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Posted by on December 5, 2013 in Conservatism, Music

 

Accepting sola scriptura and arguing musical style

This is a little intro piece that I’ve written for some friends who have asked for a basic defense of musical conservatism. It hardly gets us to full-blown conservatism, but at least offers the structure of why I think the Bible, while not addressing musical style, still gives us a standard for musical style.

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Here’s the quick outline of my argument on music; it’ll be something to get the conversation started, as we can then have specific claims to discuss. I’ll also say this: I find that these conversations are much better in person than in pixels. There are reasons for that, but given the circumstances, I am happy to do whatever you think would be helpful.

1. In any given passage of Scripture, we can ask what the passage is saying. This is basic hermeneutics.

2. However, I would also contend that every passage of Scripture not only has a what it is saying, but a how it is saying it.

3. I would further claim, then, that faithfulness to the Word of God means that our re-presentation of the text (whether in sermon or song) must accord not only with the what of the passage, but also with its how.

A quick example that I used at our church: I read to them Revelation 21–22. Then I had them sing “I’ve Got a Mansion Just Over the Hilltop.” My point is that, even if every phrase of that song were true, the focus of the song and the triviality of its poetry and tune are such that it is utterly incompatible with the content of John’s vision of the final making right of all things in Christ. The longing created by that song simply is not the longing created by the text of Scripture. It might say what John says, but it doesn’t come close to saying it how John says it.

Another example: a pastor could preach a message that faithfully states Paul’s teaching of justification in Romans. If he does so, however, in the manner of a stand-up comic, I would say that he has not been faithful to how Paul has told us about justification, and is therefore liable to criticism. An obvious modern example of this kind of preaching is Mark Driscoll. Another obvious example would be a great many fundamentalist evangelists, even on the occasions when they did get the doctrine right.

As I say, this is the core of my argument, and it does not give direct and precise applications. Music and poetry do things; that is not disputable. It is disputable what a particular piece of music or poetry is doing. That is to say: even if you agree with the idea that Scripture has a how it is saying, it doesn’t mean we’re going to agree that any given song matches the Bible’s how.

This, to me, does not undermine the basic argument, because of the parallel notion of the what and the how of a passage. Christians do not always agree what the text is saying. Consider the diversity of positions on the end times, etc.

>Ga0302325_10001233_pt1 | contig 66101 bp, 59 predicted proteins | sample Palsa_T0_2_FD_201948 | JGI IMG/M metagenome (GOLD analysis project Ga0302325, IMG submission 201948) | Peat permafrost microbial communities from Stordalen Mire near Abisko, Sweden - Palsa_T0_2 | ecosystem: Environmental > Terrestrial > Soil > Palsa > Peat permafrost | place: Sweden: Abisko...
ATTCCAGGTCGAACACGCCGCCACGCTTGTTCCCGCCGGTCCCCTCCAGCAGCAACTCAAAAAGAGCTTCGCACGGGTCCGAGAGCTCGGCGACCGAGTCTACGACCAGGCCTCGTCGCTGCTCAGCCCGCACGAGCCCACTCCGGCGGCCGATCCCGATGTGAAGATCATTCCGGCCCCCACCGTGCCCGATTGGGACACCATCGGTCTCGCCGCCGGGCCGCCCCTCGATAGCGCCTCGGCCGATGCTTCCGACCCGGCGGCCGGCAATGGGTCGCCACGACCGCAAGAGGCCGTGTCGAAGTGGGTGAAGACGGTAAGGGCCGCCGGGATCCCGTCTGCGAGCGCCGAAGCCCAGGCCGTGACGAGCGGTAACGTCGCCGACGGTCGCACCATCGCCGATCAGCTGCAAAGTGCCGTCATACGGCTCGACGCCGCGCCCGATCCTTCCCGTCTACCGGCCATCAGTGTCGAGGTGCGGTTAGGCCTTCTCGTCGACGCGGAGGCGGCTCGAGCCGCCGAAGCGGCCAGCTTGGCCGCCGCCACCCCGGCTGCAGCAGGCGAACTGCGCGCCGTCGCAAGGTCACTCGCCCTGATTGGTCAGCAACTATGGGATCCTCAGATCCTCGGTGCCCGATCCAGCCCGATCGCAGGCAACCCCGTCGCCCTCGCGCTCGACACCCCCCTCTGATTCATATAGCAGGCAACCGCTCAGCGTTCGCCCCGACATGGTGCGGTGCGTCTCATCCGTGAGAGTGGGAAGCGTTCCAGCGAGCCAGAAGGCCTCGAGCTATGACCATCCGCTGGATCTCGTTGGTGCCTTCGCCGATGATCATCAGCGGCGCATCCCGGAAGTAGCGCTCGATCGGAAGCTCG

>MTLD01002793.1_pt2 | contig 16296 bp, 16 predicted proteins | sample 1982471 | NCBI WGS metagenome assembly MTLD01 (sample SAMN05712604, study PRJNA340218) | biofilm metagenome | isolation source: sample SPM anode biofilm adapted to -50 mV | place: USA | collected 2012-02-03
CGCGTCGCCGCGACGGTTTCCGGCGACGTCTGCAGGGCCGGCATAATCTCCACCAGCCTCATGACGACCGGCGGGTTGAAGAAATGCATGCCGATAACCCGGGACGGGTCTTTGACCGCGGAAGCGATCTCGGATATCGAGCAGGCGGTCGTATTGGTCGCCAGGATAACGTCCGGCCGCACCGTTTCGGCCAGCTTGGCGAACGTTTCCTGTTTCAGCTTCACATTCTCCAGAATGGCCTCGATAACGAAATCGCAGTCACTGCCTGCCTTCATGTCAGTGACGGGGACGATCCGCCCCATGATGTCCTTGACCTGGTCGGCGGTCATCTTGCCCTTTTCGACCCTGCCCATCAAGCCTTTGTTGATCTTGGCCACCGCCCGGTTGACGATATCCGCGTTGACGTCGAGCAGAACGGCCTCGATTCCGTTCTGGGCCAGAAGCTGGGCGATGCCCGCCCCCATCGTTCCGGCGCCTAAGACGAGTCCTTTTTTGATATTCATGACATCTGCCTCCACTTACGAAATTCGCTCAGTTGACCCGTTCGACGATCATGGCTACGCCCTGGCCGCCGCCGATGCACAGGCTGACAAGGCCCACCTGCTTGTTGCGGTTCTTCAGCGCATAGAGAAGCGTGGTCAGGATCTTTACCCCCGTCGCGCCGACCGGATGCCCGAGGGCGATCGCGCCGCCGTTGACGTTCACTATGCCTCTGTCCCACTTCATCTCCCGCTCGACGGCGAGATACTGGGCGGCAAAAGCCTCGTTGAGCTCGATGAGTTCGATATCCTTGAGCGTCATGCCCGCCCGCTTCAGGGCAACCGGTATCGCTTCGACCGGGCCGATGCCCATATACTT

The fact that Christians do not always agree about what the text is saying does not allow us to conclude, however, that there is no what it is saying. Furthermore, there are disagreements about what it is saying that are significant enough to break levels of fellowship. It may be that differing eschatological views are sufficient to hinder some cooperative ministry. However, if someone denied a literal return of Christ altogether, that person would be so far from the what Scripture says as to be outside the bounds of any real Christian fellowship.

I would say that the same thing is true about the how Scripture says. Christians disagree in their reading of how a thing is said in Scripture; this does not allow us to conclude that there is no correct understanding of the how. Further, it may be that two well-intentioned, Christ-loving Christians come to sustained differences in their understanding of the how of Scripture. This is no mere triviality: it has to do with their understandings of what God is like, in a manner beyond the propositions of systematic theology. And so it may be that these Christians find their ability to cooperate strained in some way. If the differences are great enough, they may come to the conclusion that, while their propositions are largely in agreement, their views of God and his revelation are so different as to cause them to suspect that the other person is not loving God rightly at all. The claim here is that there is, in addition to orthodoxy and orthopraxy, such a thing as orthopathy, and that the standard for all three is the Word of God, and that disputes about the contents of each are not sufficient to undermine their existence.

Again, I have not yet made the case that a trap-set is on the other side of a line for me. What I want to establish, before we might even begin to discuss application, is that these issues of right affections have an objective standard for evaluation in the Word of God.

The Bible doesn’t tell us about our style of worship. The Bible shows us its style of worship, and we must submit to that.

 
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Posted by on August 2, 2013 in Conservatism, Music, Worship

 

A sound church, part 2: the regulative principle

Last week, I proposed that we would do well to consider what God looks for in a church, and our first characteristic of such a sound church is that it will be one that is committed to the authority of Scripture. The church, from its leadership through its membership, must insist that the church will do whatever the Bible directs it to do.